Finding a non-binary voice for Being involved going beyond default text-to-speech presets, which almost all exclusively designate a white female or male voice. Being’s voice is an amalgamation of a few different voices that have been altered to sound gender-neutral.
The current iteration of Being's body is a 3-D avatar of a humanoid robot with torso and face plates inspired by the Pho mask from the Chokwe peoples of the Congo. Can you talk a bit about the connection or relationship between the art of this group and technology?
The word abstraction is often thrown around by people in the tech world given the daunting task of visualizing A.I. How do you depict a body for a being that doesn’t need one? How do you create a visual language for that body when it doesn't exist in the world? We resorted to abstraction. Humans in the west came to understand abstraction in the visual space from artists traveling to Africa and applying the sculpting techniques used by the local artists to their paintings. This is one of the reasons I chose the Pho mask. For me, it represents the true origins of abstraction, which I feel appropriately represents Being for the moment. I also liked the idea that the Chokwe people’s culture was matrilineal, and that the mask was typically danced in by men to honor women. I found that this connected the mask to queer practices found in the vogue ballroom scene, which are a consistent reference in my work.
As a means of extending the conversation of agency explored within Rashaad Newsome’s To Be Real exhibition, he is collaborating with Snap Inc. and creating custom augmented reality lenses through Lens Studio, Snap’s AR creation tool. Visitors of the show will be invited to use the Snapchat app to reveal hidden, digital layers of several static works, bringing the exhibition to life. Visitors can either scan the Snapcode placed next to the artwork or “press and hold” on the camera screen to reveal the lens.The works will confront the viewer head-on, looking back at them, engaging in their own sort of oppositional gaze. They will speak to the viewer about what they are meant to represent and what they can represent, as well as recite quotes from bell hooks on the importance of having and using your voice as a form of resistance.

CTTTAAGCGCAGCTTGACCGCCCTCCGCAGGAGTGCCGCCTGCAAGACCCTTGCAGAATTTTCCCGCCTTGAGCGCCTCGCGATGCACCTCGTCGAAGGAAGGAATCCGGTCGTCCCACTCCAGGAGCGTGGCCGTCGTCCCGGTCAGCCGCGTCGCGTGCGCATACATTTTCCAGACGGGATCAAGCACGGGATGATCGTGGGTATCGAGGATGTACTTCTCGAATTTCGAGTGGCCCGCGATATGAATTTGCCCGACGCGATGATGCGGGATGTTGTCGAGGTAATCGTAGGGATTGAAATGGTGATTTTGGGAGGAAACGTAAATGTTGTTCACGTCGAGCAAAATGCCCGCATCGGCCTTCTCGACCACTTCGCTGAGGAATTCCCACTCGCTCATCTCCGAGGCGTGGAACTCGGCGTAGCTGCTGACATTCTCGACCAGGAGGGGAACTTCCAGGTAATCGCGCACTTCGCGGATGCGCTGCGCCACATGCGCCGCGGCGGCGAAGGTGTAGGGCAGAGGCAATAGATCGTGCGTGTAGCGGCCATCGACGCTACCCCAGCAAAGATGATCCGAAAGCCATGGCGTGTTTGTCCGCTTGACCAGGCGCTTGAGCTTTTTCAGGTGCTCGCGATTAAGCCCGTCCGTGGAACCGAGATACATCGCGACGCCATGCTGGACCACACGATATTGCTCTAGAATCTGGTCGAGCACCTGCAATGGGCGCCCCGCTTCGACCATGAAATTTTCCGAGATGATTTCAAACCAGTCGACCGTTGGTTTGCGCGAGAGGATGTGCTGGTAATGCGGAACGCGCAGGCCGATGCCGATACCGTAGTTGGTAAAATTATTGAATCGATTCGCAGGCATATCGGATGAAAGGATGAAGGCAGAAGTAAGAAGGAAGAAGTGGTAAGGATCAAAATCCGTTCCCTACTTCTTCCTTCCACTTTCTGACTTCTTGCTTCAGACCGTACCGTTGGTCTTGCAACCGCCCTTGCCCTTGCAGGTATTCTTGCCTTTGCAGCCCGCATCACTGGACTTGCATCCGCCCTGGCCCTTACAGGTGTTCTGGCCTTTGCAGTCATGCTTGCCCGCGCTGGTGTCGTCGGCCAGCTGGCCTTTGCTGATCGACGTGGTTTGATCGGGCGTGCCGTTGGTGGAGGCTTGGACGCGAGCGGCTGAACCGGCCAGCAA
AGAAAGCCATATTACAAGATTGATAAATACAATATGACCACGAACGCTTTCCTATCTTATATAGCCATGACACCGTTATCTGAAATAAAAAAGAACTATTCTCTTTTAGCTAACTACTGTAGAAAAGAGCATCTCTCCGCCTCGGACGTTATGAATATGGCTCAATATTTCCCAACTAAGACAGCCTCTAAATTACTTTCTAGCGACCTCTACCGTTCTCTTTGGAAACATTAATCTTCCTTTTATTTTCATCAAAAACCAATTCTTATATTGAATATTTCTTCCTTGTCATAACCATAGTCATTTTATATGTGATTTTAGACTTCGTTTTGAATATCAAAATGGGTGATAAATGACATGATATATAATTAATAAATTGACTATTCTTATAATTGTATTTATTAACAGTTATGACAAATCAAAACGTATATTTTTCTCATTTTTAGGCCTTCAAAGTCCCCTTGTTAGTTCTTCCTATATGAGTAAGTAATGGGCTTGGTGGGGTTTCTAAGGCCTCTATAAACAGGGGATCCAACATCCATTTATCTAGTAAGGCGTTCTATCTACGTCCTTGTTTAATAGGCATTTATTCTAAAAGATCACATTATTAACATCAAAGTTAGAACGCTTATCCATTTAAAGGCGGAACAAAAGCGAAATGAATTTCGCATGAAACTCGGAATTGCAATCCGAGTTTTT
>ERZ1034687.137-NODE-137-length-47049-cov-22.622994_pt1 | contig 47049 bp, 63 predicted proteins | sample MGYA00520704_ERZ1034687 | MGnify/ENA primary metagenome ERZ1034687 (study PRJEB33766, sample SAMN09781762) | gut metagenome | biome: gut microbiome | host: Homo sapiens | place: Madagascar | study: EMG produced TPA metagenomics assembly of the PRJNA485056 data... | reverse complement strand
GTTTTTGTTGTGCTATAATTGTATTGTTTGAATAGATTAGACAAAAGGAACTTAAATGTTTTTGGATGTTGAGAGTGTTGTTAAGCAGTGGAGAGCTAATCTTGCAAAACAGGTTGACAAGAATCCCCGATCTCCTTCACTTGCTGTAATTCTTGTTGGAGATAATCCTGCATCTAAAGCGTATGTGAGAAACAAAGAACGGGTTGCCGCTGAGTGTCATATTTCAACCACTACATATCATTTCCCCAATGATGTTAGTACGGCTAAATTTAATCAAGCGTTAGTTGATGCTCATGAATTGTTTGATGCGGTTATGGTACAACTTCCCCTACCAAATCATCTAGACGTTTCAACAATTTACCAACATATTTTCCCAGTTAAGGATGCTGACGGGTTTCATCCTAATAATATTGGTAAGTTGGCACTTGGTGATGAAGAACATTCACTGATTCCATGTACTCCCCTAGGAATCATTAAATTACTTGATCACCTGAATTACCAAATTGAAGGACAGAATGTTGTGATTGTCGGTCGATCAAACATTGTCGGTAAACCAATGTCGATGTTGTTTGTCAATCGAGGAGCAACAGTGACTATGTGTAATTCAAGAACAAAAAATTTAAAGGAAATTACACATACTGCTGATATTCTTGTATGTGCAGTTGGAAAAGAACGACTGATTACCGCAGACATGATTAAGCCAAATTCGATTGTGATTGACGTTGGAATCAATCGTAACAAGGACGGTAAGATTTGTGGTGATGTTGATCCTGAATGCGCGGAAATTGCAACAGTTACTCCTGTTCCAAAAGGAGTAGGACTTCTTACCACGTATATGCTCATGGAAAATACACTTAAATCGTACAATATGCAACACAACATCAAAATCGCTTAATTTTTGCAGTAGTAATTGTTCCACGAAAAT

In addition to visitors of the exhibition, anyone around the world can experience Newsome’s Vogue Lens, which connects back to his artistic exploration and involvement in ball culture. On the occasion of Newsome’s Champion Vogue Ball, he will premiere the "Get Your 10’s" Lens, a face lens that allows everyone at the event to feel like a winner.
To Be Real will be on view September 12–November 30, 2019 and is part of Newsome's larger endeavor Black Magic, a multifaceted project that features an exhibition, site-specific installation, a vogue ball, and performances in New York and Philadelphia.
The Art + Technology Lab is presented by
Additional support is provided by SpaceX and Google.
The Lab is part of The Hyundai Project: Art + Technology at LACMA, a joint initiative exploring the convergence of art and technology.
Seed funding for the development of the Art + Technology Lab was provided by the Los Angeles County Quality and Productivity Commission through the Productivity Investment Fund and LACMA Trustee David Bohnett.